The University of Arkansas at Fayetteville has lost the paperwork outlining journalist Roy Reed’s gift of documents and recordings from his reporting career, but UA officials said a new agreement with Reed will be signed if the original gift deed isn’t found.
Reed’s audio recording of a 1980s interview with Hillary Rodham Clinton led to a public conflict last month between UA and the Washington Free Beacon over the conservative news outlet’s use of the material, part of the Roy Reed collection housed at the university.
The UA in an email Tuesday disclosed that the deed of gift is missing, responding to a public disclosure request from the Arkansas Democrat-Gazette.
The original agreement between Reed and the UA — where Reed taught journalism for 16 years — was signed in 1989.
Reed, who retired in 1995, said in an interview that he has already sent the university a letter confirming his gift and would work with the university if a new agreement is required.
The Free Beacon on June 15 published on its website a portion of the Clinton interview, doing so without asking UA for permission. The publication broke the rules for researchers accessing library special collections.
The Free Beacon later disclosed a letter from UA in which the university suspended the organization’s researchers from accessing special collections and demanded that the news outlet pull the recording from its website.
UA officials said the suspension would be lifted if the Free Beacon turned in UA’s standard permission-to-publish form, emphasizing that the Free Beacon had been warned in February about not following permission rules.
A statement from UA also noted that the university has never denied a request for permission to publish from a patron. Many universities require similar forms from researchers. UA spokesman Laura Jacobs also said the university would not take further action to get the Free Beacon to take down audio recordings it published.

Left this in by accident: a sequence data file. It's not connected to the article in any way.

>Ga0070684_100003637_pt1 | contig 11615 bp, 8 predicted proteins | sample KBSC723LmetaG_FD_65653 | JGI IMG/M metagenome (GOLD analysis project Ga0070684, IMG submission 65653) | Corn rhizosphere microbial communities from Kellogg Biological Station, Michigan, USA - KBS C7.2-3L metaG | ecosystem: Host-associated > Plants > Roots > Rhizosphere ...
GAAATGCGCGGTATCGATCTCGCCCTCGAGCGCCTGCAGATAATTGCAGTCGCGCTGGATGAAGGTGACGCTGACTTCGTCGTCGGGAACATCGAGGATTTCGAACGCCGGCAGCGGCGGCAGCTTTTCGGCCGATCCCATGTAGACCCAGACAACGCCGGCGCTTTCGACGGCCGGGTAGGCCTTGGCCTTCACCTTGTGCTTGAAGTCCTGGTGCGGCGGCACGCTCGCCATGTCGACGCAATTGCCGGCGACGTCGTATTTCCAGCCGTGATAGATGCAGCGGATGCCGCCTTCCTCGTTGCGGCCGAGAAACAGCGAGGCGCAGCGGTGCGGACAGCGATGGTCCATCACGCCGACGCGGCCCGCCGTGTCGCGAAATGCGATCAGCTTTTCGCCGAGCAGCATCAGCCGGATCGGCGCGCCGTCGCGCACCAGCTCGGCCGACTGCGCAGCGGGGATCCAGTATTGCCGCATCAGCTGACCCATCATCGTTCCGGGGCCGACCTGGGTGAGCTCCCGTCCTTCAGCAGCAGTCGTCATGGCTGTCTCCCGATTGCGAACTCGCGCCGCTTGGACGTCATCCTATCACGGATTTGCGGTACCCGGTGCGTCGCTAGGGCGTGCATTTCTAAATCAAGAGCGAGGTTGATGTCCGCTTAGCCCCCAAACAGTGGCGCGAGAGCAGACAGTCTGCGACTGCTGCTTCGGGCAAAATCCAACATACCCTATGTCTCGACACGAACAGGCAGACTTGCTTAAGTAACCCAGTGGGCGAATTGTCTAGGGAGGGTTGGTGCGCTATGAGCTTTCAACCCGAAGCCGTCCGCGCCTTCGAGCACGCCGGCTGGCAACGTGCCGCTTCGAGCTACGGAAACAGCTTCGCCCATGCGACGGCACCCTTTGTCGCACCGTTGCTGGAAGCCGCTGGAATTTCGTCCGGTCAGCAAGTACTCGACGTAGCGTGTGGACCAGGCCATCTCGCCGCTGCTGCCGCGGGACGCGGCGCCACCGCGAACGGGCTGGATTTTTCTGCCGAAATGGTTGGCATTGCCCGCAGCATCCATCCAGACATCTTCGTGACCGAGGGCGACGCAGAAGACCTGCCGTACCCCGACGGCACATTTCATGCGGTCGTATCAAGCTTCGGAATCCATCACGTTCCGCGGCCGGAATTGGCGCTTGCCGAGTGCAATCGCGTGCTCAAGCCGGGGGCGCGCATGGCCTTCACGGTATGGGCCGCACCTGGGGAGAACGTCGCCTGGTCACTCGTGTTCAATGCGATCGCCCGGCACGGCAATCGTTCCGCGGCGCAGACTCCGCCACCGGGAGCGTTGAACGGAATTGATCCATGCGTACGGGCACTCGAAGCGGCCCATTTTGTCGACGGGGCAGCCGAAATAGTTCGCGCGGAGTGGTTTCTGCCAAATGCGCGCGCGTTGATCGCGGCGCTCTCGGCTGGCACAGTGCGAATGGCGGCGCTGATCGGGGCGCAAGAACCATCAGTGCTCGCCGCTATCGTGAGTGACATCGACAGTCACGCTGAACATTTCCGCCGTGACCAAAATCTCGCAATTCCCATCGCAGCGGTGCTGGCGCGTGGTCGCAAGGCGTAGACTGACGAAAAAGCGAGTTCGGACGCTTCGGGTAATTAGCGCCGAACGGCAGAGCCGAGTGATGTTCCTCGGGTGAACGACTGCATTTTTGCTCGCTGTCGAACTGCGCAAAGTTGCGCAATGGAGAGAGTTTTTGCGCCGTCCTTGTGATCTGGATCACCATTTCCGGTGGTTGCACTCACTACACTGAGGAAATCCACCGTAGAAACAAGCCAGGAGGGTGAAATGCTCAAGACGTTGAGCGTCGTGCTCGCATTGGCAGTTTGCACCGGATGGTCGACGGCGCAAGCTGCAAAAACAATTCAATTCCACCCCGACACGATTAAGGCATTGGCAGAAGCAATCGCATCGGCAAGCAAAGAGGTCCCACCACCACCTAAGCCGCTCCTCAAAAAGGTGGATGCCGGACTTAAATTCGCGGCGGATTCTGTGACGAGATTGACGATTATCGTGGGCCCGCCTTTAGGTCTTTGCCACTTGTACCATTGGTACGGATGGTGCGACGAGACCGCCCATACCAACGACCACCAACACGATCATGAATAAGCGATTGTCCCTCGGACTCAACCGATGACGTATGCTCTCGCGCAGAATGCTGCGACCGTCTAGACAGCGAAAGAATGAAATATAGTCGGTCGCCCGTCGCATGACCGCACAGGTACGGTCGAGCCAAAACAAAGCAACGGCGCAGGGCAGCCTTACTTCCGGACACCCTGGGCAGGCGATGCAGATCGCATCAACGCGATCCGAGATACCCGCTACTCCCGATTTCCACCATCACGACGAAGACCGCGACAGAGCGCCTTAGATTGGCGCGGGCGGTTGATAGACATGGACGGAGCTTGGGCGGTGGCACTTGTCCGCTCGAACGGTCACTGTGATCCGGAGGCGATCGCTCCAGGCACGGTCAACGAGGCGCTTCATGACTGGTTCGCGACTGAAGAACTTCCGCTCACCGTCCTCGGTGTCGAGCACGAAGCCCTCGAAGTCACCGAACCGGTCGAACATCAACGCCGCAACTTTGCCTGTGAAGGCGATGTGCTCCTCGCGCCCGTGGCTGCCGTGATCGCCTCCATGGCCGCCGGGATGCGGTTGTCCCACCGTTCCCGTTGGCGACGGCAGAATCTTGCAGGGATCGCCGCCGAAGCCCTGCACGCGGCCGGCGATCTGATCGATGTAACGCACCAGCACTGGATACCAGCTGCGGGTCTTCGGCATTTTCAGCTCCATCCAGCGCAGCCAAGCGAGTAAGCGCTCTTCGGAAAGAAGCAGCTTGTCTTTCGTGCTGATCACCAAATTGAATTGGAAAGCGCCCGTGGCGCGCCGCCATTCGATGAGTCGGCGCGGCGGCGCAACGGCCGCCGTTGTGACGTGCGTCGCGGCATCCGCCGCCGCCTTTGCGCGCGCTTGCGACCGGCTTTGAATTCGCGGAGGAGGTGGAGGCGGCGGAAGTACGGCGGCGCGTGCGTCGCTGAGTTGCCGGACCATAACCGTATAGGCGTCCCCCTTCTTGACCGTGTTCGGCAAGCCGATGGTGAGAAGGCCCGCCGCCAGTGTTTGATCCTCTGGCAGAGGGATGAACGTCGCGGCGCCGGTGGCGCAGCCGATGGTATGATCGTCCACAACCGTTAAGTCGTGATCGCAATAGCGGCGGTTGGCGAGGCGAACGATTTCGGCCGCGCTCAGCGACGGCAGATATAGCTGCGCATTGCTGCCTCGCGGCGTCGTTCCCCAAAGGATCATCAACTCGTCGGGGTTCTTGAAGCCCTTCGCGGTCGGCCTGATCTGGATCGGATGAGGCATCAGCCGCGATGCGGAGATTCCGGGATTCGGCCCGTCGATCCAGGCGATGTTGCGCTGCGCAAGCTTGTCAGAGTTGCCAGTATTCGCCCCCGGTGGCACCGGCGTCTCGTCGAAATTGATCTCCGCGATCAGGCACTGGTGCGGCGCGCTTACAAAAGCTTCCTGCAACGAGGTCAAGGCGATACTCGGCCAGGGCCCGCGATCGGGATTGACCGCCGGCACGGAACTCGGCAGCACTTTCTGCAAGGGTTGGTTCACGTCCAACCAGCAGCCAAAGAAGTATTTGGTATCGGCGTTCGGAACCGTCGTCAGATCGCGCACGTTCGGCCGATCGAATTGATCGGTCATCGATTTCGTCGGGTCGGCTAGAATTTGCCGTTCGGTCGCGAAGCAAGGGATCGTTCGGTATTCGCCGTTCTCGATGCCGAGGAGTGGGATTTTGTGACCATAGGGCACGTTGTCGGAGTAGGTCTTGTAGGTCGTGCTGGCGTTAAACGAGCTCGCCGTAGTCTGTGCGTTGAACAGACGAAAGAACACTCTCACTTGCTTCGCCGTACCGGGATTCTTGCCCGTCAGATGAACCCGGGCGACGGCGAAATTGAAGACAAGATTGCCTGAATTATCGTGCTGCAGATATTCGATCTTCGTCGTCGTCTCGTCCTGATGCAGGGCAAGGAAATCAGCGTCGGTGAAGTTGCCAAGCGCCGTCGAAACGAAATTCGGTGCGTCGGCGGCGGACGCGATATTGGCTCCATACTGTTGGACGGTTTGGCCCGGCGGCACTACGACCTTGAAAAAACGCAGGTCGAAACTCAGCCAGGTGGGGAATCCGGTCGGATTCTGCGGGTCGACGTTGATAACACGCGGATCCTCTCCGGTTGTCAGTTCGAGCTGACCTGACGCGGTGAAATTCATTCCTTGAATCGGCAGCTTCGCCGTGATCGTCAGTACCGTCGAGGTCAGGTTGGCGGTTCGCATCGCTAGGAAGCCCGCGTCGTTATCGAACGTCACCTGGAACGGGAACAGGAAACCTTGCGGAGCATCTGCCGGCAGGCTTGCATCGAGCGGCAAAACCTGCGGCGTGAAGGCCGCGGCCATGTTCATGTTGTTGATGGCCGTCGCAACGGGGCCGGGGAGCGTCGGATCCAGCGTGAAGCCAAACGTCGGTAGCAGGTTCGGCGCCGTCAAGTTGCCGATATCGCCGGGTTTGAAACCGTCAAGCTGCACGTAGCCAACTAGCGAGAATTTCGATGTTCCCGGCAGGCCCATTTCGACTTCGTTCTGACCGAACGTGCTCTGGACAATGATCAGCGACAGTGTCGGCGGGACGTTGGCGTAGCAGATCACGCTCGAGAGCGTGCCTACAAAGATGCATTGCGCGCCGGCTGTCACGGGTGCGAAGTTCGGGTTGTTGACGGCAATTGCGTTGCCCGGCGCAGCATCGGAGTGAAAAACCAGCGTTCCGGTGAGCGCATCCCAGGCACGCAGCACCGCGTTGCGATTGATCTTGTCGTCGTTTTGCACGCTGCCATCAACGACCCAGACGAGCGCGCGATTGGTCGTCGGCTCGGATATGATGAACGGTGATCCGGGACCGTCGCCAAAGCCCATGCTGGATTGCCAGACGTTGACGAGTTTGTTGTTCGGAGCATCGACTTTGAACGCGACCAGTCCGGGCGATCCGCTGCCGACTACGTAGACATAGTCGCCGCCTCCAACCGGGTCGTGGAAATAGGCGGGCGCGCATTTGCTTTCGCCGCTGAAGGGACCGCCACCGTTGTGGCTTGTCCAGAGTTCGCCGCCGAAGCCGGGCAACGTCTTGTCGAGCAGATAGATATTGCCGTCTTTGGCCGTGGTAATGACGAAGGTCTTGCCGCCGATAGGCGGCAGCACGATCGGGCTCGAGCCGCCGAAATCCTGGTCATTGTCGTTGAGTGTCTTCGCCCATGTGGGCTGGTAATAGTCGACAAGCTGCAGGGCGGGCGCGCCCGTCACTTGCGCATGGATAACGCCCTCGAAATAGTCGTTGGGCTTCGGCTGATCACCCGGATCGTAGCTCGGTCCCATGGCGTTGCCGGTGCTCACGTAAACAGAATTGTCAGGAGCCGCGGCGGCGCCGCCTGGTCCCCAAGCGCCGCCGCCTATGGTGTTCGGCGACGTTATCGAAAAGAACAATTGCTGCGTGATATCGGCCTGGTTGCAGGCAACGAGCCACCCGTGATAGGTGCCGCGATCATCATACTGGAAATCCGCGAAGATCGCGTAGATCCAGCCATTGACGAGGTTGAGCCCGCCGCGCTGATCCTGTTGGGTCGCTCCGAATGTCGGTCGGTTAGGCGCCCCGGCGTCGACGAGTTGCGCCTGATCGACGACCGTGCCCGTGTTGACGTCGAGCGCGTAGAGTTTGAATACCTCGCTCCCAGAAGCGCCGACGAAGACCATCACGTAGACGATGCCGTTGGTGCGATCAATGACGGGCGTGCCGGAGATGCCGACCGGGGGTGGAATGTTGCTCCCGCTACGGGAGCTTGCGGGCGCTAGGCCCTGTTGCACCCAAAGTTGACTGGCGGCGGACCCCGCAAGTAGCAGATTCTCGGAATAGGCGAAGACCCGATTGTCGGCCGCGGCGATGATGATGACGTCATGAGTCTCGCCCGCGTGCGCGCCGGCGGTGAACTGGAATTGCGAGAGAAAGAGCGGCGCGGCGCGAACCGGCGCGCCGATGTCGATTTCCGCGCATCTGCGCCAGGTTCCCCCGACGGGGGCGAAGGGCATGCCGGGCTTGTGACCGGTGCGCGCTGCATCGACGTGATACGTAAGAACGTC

The Free Beacon had CD recordings mailed from UA in March. After disclosing the UA’s demand letter, it has again published a recording without asking for permission.
“We will continue to credit the university’s library as the source of this material, but we will not give any organization or individual veto power over what we publish,” the Free Beacon’s editor-in-chief, Matthew Continetti, wrote in an email to the Democrat-Gazette last week.
As far as his interest in the archived audio, Reed said he had no problem with the Free Beacon publishing the recordings.
“I don’t see anything wrong with that. I certainly don’t object to it,” Reed said.
The university noted that in the original 1989 agreement, Reed retained copyright to donated materials. However, Reed said the interview with Bill and Hillary Clinton took place for a profile of the couple commissioned by Esquire magazine. While the profile was never published, Reed said he was paid and the magazine might own the copyright.
As for the university’s permissions rule, Reed said, “they have their reasons for it, and I’m sure they’re sound reasons.”
Jacobs said one reason is to alert researchers to seek proper permission from copyright holders in cases where the UA doesn’t own the rights.
She said the university has no information that any other such deeds are missing. The UA library special collections director who worked with Reed left UA in 2000, and around that time many documents were shuffled to a new location within UA’s main library, Jacobs said.